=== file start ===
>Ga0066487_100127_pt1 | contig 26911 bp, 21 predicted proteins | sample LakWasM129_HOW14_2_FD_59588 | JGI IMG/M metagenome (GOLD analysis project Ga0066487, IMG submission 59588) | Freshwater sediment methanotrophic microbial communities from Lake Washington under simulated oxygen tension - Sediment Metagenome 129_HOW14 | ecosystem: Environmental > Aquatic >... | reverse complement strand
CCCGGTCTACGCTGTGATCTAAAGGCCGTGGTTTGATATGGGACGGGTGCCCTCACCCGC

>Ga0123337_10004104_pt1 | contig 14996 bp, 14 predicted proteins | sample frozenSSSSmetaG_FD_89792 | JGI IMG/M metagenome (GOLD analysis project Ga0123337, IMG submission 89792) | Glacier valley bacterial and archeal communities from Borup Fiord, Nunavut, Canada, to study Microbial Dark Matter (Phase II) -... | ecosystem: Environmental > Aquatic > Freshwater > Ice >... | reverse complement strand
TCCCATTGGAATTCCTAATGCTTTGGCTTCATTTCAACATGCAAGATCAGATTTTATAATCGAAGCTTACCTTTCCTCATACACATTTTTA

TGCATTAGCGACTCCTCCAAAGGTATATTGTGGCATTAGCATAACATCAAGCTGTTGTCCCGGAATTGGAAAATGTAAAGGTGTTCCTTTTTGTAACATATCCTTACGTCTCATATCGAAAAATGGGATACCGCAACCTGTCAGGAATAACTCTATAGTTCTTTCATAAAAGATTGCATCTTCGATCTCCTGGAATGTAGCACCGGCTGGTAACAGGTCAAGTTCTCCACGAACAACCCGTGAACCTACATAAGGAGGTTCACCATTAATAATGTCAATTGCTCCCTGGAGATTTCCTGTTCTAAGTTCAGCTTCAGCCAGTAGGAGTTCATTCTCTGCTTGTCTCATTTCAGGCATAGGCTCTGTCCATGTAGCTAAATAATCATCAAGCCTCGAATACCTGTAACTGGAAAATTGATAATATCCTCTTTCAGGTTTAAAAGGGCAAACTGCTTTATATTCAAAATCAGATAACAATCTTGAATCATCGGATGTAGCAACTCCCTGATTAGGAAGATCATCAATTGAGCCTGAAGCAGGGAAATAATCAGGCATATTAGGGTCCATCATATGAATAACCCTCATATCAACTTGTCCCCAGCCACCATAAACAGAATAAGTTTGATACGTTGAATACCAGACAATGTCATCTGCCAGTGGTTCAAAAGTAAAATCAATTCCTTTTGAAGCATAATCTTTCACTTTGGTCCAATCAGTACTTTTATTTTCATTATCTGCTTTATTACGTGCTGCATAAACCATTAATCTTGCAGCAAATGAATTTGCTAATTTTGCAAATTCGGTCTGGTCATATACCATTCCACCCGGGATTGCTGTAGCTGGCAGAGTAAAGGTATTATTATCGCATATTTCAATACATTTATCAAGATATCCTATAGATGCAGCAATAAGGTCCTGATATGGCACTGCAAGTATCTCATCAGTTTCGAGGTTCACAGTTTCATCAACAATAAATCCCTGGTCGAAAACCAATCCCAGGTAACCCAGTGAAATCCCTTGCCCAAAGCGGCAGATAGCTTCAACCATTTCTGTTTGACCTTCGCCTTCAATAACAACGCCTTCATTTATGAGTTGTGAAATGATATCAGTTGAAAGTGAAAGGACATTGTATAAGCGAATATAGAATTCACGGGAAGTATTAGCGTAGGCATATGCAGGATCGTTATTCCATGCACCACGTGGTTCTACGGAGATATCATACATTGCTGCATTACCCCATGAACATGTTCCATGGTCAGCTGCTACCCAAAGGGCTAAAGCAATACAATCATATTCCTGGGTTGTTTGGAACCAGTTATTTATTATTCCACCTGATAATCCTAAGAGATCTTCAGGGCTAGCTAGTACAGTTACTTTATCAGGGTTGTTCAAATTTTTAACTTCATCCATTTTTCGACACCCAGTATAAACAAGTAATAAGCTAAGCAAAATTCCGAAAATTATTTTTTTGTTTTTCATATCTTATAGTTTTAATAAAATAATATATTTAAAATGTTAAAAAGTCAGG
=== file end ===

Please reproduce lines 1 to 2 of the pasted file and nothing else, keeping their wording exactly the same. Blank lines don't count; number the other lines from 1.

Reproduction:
>Ga0066487_100127_pt1 | contig 26911 bp, 21 predicted proteins | sample LakWasM129_HOW14_2_FD_59588 | JGI IMG/M metagenome (GOLD analysis project Ga0066487, IMG submission 59588) | Freshwater sediment methanotrophic microbial communities from Lake Washington under simulated oxygen tension - Sediment Metagenome 129_HOW14 | ecosystem: Environmental > Aquatic >... | reverse complement strand
CCCGGTCTACGCTGTGATCTAAAGGCCGTGGTTTGATATGGGACGGGTGCCCTCACCCGC